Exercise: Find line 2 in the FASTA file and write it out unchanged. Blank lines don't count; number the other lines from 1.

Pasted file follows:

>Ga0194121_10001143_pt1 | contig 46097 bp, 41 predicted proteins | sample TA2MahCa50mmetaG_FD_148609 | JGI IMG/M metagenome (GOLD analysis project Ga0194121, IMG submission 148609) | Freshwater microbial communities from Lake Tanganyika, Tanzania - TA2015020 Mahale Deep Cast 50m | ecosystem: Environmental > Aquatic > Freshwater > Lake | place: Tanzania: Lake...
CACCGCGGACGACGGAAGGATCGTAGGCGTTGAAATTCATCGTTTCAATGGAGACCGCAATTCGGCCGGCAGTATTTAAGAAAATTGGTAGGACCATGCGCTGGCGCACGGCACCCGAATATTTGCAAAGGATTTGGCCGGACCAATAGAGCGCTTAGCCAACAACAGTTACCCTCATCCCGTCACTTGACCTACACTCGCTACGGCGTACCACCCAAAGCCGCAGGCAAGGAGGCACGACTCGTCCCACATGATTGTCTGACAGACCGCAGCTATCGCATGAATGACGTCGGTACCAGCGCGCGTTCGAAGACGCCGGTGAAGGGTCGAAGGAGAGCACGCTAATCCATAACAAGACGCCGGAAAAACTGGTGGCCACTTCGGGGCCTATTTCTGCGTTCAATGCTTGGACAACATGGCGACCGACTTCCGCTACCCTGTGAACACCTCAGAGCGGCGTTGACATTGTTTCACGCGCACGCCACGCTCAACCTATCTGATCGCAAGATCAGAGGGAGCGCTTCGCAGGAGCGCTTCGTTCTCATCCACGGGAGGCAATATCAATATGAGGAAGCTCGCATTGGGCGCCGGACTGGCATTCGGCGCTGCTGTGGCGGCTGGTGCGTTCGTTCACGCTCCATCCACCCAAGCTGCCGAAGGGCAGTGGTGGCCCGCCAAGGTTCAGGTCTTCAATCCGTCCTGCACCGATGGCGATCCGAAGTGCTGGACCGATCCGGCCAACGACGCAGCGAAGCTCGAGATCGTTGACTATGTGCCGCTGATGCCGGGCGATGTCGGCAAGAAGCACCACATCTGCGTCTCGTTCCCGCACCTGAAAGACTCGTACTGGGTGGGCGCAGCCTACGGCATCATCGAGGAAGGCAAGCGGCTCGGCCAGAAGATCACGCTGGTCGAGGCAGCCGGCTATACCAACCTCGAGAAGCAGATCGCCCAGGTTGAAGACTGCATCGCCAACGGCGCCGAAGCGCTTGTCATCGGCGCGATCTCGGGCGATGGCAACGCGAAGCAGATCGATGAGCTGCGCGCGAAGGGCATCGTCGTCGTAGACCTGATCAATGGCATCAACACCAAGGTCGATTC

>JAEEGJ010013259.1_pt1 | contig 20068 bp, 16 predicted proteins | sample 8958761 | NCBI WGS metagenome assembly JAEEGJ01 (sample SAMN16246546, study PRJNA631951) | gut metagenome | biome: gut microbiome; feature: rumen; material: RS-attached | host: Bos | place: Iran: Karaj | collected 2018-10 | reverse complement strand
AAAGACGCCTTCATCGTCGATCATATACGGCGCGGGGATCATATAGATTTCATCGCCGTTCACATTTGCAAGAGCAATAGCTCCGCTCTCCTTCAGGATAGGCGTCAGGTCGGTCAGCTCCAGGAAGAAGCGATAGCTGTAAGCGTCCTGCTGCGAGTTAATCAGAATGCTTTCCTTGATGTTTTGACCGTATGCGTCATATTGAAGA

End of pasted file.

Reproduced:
CACCGCGGACGACGGAAGGATCGTAGGCGTTGAAATTCATCGTTTCAATGGAGACCGCAATTCGGCCGGCAGTATTTAAGAAAATTGGTAGGACCATGCGCTGGCGCACGGCACCCGAATATTTGCAAAGGATTTGGCCGGACCAATAGAGCGCTTAGCCAACAACAGTTACCCTCATCCCGTCACTTGACCTACACTCGCTACGGCGTACCACCCAAAGCCGCAGGCAAGGAGGCACGACTCGTCCCACATGATTGTCTGACAGACCGCAGCTATCGCATGAATGACGTCGGTACCAGCGCGCGTTCGAAGACGCCGGTGAAGGGTCGAAGGAGAGCACGCTAATCCATAACAAGACGCCGGAAAAACTGGTGGCCACTTCGGGGCCTATTTCTGCGTTCAATGCTTGGACAACATGGCGACCGACTTCCGCTACCCTGTGAACACCTCAGAGCGGCGTTGACATTGTTTCACGCGCACGCCACGCTCAACCTATCTGATCGCAAGATCAGAGGGAGCGCTTCGCAGGAGCGCTTCGTTCTCATCCACGGGAGGCAATATCAATATGAGGAAGCTCGCATTGGGCGCCGGACTGGCATTCGGCGCTGCTGTGGCGGCTGGTGCGTTCGTTCACGCTCCATCCACCCAAGCTGCCGAAGGGCAGTGGTGGCCCGCCAAGGTTCAGGTCTTCAATCCGTCCTGCACCGATGGCGATCCGAAGTGCTGGACCGATCCGGCCAACGACGCAGCGAAGCTCGAGATCGTTGACTATGTGCCGCTGATGCCGGGCGATGTCGGCAAGAAGCACCACATCTGCGTCTCGTTCCCGCACCTGAAAGACTCGTACTGGGTGGGCGCAGCCTACGGCATCATCGAGGAAGGCAAGCGGCTCGGCCAGAAGATCACGCTGGTCGAGGCAGCCGGCTATACCAACCTCGAGAAGCAGATCGCCCAGGTTGAAGACTGCATCGCCAACGGCGCCGAAGCGCTTGTCATCGGCGCGATCTCGGGCGATGGCAACGCGAAGCAGATCGATGAGCTGCGCGCGAAGGGCATCGTCGTCGTAGACCTGATCAATGGCATCAACACCAAGGTCGATTC